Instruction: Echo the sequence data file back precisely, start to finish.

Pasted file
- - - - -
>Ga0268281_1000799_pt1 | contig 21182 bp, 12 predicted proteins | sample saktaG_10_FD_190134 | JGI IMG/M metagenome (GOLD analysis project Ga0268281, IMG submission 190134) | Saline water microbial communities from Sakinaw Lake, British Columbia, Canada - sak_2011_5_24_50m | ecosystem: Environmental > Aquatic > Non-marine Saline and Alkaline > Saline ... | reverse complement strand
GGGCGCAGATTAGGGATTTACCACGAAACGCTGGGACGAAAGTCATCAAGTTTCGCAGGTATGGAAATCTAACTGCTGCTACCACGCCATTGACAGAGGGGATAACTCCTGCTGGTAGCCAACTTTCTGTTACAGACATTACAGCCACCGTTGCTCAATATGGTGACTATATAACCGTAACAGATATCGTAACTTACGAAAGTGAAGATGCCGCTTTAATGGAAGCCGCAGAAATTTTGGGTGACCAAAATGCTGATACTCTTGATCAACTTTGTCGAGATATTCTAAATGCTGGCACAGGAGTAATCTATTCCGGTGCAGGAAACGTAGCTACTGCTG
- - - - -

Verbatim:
>Ga0268281_1000799_pt1 | contig 21182 bp, 12 predicted proteins | sample saktaG_10_FD_190134 | JGI IMG/M metagenome (GOLD analysis project Ga0268281, IMG submission 190134) | Saline water microbial communities from Sakinaw Lake, British Columbia, Canada - sak_2011_5_24_50m | ecosystem: Environmental > Aquatic > Non-marine Saline and Alkaline > Saline ... | reverse complement strand
GGGCGCAGATTAGGGATTTACCACGAAACGCTGGGACGAAAGTCATCAAGTTTCGCAGGTATGGAAATCTAACTGCTGCTACCACGCCATTGACAGAGGGGATAACTCCTGCTGGTAGCCAACTTTCTGTTACAGACATTACAGCCACCGTTGCTCAATATGGTGACTATATAACCGTAACAGATATCGTAACTTACGAAAGTGAAGATGCCGCTTTAATGGAAGCCGCAGAAATTTTGGGTGACCAAAATGCTGATACTCTTGATCAACTTTGTCGAGATATTCTAAATGCTGGCACAGGAGTAATCTATTCCGGTGCAGGAAACGTAGCTACTGCTG